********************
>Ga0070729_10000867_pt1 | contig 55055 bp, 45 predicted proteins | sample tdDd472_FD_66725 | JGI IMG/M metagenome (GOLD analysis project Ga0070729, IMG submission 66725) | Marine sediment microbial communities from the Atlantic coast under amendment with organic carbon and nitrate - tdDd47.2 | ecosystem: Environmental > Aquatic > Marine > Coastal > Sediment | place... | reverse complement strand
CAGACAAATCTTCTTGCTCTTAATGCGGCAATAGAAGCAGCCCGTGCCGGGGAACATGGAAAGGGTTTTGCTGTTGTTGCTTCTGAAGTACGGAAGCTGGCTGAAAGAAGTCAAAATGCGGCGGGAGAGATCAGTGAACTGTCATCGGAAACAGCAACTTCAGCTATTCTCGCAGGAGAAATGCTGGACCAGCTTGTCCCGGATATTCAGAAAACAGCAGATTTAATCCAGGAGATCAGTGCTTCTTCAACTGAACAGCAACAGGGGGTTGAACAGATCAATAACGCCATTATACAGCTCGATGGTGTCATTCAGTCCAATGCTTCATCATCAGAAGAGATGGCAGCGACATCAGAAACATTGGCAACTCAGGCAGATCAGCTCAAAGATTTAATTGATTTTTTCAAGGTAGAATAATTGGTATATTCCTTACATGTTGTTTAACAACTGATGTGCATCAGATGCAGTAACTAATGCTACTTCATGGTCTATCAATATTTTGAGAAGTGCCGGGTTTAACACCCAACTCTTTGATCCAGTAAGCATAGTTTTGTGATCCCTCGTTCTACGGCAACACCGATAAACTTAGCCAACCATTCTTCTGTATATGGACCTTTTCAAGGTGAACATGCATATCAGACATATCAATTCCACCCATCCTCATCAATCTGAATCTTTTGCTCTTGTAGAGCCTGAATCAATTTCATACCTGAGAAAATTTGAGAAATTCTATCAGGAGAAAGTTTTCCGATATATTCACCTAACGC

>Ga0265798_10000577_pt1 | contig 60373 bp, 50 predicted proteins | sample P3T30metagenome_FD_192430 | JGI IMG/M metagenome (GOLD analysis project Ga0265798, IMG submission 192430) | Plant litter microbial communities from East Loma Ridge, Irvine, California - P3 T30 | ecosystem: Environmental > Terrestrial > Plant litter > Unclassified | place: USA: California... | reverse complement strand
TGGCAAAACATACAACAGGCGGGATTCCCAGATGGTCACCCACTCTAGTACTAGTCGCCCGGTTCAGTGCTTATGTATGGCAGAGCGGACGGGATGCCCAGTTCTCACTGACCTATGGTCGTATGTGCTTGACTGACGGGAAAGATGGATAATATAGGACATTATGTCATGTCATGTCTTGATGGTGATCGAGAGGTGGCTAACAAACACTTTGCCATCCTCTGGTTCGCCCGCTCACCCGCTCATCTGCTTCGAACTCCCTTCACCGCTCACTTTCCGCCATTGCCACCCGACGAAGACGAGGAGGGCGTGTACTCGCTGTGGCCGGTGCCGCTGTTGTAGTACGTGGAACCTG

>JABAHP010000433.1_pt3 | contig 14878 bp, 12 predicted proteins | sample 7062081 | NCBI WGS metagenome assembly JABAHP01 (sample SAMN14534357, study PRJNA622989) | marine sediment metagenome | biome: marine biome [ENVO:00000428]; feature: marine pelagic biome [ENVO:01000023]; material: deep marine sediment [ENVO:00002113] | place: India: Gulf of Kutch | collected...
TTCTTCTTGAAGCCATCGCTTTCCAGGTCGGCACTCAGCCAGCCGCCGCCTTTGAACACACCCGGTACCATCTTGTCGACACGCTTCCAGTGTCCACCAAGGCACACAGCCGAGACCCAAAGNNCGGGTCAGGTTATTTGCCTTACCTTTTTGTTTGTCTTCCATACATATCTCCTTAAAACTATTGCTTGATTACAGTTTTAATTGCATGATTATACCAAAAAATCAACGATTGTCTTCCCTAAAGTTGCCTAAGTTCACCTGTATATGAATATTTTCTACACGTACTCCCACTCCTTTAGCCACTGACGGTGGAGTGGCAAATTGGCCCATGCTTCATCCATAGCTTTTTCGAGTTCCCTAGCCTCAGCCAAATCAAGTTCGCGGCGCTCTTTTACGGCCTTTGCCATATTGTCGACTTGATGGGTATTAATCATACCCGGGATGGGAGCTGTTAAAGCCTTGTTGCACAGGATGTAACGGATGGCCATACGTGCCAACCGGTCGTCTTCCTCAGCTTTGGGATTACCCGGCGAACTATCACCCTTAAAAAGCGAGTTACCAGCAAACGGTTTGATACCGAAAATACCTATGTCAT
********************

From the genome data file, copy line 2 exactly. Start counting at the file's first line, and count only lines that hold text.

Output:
CAGACAAATCTTCTTGCTCTTAATGCGGCAATAGAAGCAGCCCGTGCCGGGGAACATGGAAAGGGTTTTGCTGTTGTTGCTTCTGAAGTACGGAAGCTGGCTGAAAGAAGTCAAAATGCGGCGGGAGAGATCAGTGAACTGTCATCGGAAACAGCAACTTCAGCTATTCTCGCAGGAGAAATGCTGGACCAGCTTGTCCCGGATATTCAGAAAACAGCAGATTTAATCCAGGAGATCAGTGCTTCTTCAACTGAACAGCAACAGGGGGTTGAACAGATCAATAACGCCATTATACAGCTCGATGGTGTCATTCAGTCCAATGCTTCATCATCAGAAGAGATGGCAGCGACATCAGAAACATTGGCAACTCAGGCAGATCAGCTCAAAGATTTAATTGATTTTTTCAAGGTAGAATAATTGGTATATTCCTTACATGTTGTTTAACAACTGATGTGCATCAGATGCAGTAACTAATGCTACTTCATGGTCTATCAATATTTTGAGAAGTGCCGGGTTTAACACCCAACTCTTTGATCCAGTAAGCATAGTTTTGTGATCCCTCGTTCTACGGCAACACCGATAAACTTAGCCAACCATTCTTCTGTATATGGACCTTTTCAAGGTGAACATGCATATCAGACATATCAATTCCACCCATCCTCATCAATCTGAATCTTTTGCTCTTGTAGAGCCTGAATCAATTTCATACCTGAGAAAATTTGAGAAATTCTATCAGGAGAAAGTTTTCCGATATATTCACCTAACGC